A total of five oil pools are distinguished within the Main Area. In order of discovery, they are the Mason-Parker, Martin, and Kernco (all February 1928), Santa Margarita (December 1929), and Fairhaven (March 1936). Oil is found at depths ranging from 3,000 to 4,000 feet (910 to 1,220 m). In the Calloway Area, two pools are identified but production data is commingled; they are named for their petroleum-bearing unit, the 42-0/42-7 Sand. This area was not discovered until 1957.[5]

Signal Oil & Gas Co. drilled the deepest well in the field, reaching a depth of 11,577 feet (3,529 m), and encountering the granitic basement rocks, probably of Jurassic age.[6]

History, production and operations

The first well drilled in the area to find oil was by Pacific Eastern Production Company (later Gulf Oil) which reached oil in February 1928, and attained a total initial depth of 3,849 feet (1,173 m). A few months after completion, the same well was recompleted to a depth of 6,191 feet (1,887 m); however, nothing significantly more productive was found at this depth.[7][8]

Several enhanced recovery techniques have been used in the Fruitvale Field. In 1972, operators began waterflooding, thereby attempting to push the heavy crude to production wells, increasing the rate of extraction; in 1976, they began using cyclic steam flooding, a generally more effective technique for heavy oil, as the heat considerably reduces the oil's viscosity, helping it to flow.[9]Fireflooding, an enhanced recovery technology in which flammable units deep underground are ignited--in this case, a 15-foot (4.6 m) thick section of oil sand--began in 1980 in the portion of the field operated by Gulf. Engineers at the time believed that up to 400 million further barrels of oil could be recovered from the field, oil which could be made to flow due to the intense heat generated by this process. [10]

In 2008, well operators on the field included none of the major oil companies. The largest operators were independents such as Summit Energy, Big West of California, San Joaquin Facilities Management, E & B Natural Resources, Sunray Petroleum, Black Gold Oil Co., and others. A total of 301 wells remained in production, and 65 were used for injection of various kinds (including steam and wastewater).[11]

The most productive year for the field as a whole was 1954, during which 3,587,093 barrels (570,302.2 m3) were extracted. Production has generally declined since, although it leveled off around 1986, with approximately 400,000 to 450,000 barrels (64,000 to 72,000 m3) pumped each year since then. [11]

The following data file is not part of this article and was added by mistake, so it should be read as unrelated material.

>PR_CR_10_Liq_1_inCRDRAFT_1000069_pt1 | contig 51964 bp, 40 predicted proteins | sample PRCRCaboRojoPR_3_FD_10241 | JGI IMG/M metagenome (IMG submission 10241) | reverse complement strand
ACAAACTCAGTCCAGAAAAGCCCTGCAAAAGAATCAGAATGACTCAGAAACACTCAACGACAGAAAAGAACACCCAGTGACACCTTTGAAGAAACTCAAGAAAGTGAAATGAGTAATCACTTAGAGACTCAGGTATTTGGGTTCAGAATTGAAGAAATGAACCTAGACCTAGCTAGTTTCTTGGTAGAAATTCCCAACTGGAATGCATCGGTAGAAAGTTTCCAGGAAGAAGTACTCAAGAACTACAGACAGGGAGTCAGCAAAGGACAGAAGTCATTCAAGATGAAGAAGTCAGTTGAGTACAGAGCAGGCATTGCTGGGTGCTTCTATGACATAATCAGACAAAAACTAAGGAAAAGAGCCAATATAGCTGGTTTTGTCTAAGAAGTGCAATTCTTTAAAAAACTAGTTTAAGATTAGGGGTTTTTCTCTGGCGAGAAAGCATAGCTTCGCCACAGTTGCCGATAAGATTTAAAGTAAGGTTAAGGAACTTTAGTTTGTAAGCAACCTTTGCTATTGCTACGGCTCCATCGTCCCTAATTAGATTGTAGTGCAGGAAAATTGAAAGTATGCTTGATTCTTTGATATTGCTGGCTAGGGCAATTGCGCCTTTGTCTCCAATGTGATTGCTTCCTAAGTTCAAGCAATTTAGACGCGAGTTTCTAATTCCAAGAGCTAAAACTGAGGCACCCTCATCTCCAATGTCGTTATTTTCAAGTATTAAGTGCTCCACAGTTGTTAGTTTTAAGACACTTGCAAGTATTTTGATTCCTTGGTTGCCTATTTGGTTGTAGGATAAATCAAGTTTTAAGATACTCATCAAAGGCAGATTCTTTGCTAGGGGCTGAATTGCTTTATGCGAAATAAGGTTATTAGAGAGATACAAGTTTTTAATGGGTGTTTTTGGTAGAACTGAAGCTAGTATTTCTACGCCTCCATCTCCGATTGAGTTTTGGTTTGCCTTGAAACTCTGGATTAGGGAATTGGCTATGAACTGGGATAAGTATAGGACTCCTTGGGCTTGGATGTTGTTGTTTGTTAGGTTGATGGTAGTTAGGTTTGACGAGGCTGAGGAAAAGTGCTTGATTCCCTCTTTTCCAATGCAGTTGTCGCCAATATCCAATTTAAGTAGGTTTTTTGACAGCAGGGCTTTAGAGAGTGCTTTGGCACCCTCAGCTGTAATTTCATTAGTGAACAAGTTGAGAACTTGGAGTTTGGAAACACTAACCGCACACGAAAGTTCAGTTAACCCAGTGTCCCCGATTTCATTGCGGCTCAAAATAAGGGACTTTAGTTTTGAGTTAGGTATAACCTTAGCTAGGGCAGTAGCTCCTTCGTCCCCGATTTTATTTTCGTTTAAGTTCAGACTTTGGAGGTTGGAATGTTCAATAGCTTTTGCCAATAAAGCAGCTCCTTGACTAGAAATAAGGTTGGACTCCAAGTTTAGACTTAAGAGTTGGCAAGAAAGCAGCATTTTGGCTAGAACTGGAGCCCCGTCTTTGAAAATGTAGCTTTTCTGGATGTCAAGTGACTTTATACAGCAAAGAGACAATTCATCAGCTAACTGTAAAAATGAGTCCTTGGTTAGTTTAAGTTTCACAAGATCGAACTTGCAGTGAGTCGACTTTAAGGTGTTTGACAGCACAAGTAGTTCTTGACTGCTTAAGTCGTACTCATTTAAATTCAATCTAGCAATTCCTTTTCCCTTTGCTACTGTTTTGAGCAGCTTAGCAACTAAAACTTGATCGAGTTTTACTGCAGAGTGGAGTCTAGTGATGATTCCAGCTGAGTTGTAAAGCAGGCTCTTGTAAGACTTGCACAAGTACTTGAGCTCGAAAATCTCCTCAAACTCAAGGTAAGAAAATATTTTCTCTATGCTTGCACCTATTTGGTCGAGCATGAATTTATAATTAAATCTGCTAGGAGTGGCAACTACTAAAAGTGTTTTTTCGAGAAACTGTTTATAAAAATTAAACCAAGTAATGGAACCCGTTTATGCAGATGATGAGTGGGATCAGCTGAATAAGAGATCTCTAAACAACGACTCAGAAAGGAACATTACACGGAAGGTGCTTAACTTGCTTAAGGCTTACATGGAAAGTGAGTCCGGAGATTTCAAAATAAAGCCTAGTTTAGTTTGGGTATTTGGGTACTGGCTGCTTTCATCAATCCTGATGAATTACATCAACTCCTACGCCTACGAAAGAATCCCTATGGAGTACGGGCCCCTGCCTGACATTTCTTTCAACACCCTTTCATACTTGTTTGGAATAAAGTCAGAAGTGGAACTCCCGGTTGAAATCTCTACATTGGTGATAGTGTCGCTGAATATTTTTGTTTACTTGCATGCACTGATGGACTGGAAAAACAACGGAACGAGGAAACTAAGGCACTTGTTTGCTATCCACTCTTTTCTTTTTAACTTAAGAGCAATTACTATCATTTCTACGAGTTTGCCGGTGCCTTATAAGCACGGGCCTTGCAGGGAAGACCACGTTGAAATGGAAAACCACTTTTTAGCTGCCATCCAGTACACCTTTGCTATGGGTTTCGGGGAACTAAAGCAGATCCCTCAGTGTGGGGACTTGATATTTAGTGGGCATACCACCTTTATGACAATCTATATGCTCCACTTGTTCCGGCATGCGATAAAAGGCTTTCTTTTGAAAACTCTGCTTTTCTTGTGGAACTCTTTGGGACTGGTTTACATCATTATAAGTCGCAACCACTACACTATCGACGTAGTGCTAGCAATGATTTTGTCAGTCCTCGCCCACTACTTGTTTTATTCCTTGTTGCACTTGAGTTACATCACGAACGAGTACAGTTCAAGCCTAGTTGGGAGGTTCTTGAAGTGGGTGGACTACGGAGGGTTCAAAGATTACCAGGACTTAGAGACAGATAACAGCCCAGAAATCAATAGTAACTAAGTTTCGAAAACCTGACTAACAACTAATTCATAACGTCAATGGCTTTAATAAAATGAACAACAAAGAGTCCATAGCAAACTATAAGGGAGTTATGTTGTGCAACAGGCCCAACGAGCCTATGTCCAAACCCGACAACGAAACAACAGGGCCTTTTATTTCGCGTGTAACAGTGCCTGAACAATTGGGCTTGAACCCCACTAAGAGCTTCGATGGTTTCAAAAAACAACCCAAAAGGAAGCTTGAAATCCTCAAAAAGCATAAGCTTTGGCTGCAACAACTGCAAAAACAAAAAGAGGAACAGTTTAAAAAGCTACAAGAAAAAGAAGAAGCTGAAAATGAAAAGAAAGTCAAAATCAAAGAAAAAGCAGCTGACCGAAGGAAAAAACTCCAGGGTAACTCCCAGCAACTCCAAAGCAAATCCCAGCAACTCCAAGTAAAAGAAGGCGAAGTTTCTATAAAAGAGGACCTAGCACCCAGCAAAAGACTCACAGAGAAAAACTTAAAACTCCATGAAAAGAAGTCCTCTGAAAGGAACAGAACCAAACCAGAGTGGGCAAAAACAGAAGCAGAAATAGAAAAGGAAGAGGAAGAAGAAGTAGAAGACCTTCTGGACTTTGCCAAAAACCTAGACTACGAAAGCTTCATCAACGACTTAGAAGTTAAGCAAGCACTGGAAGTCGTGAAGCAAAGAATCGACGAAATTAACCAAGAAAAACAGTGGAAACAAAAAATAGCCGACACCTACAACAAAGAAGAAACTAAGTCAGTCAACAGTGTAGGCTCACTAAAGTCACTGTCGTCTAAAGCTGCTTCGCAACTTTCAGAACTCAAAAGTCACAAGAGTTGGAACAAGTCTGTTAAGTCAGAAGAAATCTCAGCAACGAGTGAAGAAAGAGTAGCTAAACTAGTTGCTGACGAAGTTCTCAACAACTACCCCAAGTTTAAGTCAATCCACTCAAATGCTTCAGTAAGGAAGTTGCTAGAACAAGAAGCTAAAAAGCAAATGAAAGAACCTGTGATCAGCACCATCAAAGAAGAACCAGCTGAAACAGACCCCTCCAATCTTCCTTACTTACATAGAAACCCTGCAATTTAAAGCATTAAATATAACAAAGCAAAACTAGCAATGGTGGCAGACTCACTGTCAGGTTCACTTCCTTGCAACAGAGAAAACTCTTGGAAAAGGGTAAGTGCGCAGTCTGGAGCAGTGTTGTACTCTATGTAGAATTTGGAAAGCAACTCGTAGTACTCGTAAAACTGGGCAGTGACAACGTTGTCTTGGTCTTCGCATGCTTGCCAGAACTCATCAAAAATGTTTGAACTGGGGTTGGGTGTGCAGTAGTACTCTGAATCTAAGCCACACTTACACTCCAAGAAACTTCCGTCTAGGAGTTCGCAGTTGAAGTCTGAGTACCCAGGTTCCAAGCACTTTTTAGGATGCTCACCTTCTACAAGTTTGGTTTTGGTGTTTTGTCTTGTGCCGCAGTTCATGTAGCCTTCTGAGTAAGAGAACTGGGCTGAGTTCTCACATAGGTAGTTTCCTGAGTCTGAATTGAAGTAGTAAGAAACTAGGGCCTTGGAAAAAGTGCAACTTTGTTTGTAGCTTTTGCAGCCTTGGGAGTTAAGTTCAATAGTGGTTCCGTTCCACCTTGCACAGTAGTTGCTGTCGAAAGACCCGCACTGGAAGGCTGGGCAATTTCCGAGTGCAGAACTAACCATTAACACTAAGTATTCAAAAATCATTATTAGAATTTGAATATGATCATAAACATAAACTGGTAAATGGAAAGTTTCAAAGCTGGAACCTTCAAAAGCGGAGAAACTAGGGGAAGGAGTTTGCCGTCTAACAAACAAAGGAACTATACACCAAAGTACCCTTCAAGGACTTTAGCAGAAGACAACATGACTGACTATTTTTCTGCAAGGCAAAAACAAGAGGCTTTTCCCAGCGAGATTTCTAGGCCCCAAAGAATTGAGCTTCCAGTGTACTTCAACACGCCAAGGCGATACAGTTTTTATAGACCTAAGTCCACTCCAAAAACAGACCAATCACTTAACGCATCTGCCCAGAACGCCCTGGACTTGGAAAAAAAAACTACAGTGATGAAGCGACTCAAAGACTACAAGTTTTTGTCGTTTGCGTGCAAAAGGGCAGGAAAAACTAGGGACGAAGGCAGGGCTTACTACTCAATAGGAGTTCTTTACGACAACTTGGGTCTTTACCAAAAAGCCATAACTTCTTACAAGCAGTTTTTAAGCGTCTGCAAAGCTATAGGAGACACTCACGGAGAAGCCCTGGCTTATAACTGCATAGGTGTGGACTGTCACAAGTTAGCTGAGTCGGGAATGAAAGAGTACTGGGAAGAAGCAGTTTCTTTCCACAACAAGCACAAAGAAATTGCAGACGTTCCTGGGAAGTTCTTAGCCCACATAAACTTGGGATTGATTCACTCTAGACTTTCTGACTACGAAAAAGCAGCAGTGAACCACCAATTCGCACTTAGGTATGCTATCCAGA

• California Oil and Gas Fields, Volumes I, II and III. Vol. I (1998), Vol. II (1992), Vol. III (1982). California Department of Conservation, Division of Oil, Gas, and Geothermal Resources (DOGGR). 1,472 pp. South Cuyama Oil Field information pp. 120-124. PDF file available on CD from
  • California Department of Conservation, Oil and Gas Statistics, Annual Report, December 31, 2006.


  1. ^ California Department of Conservation, Oil and Gas Statistics, Annual Report, December 31, 2006, p. 67
  2. ^ a b "South Valley Alluvium subregion description". U.S. Forest Service. Archived from the original on 2005-03-11. Retrieved .
  3. ^ DOGGR, 178-182
  4. ^ DOGGR, 178-182
  5. ^ DOGGR, 180
  6. ^ DOGGR, p. 179
  7. ^ DOGGR, p. 182
  8. ^ Miller, Robert; Ledingham, Glen (1943). Fruitvale Oil Field (U.S. Naval Petroleum Reserve No. 1), in Geologic Formations and Economic Development of the Oil and Gas Fields of California. San Francisco: State of California Dept. of Natural Resources Division of Mines, Bulletin 118. p. 562.
  9. ^ DOGGR, p. 182
  10. ^ Rintoul, B. Fruitvale Field fireflooded. Drilling Contract, 36:12. 1980.
  11. ^ a b DOGGR well database query interface; Fruitvale Field

Coordinates: 35°23?49?N 119°04?23?W / 35.3969°N 119.0730°W / 35.3969; -119.0730

  This article uses material from the Wikipedia page available here. It is released under the Creative Commons Attribution-Share-Alike License 3.0.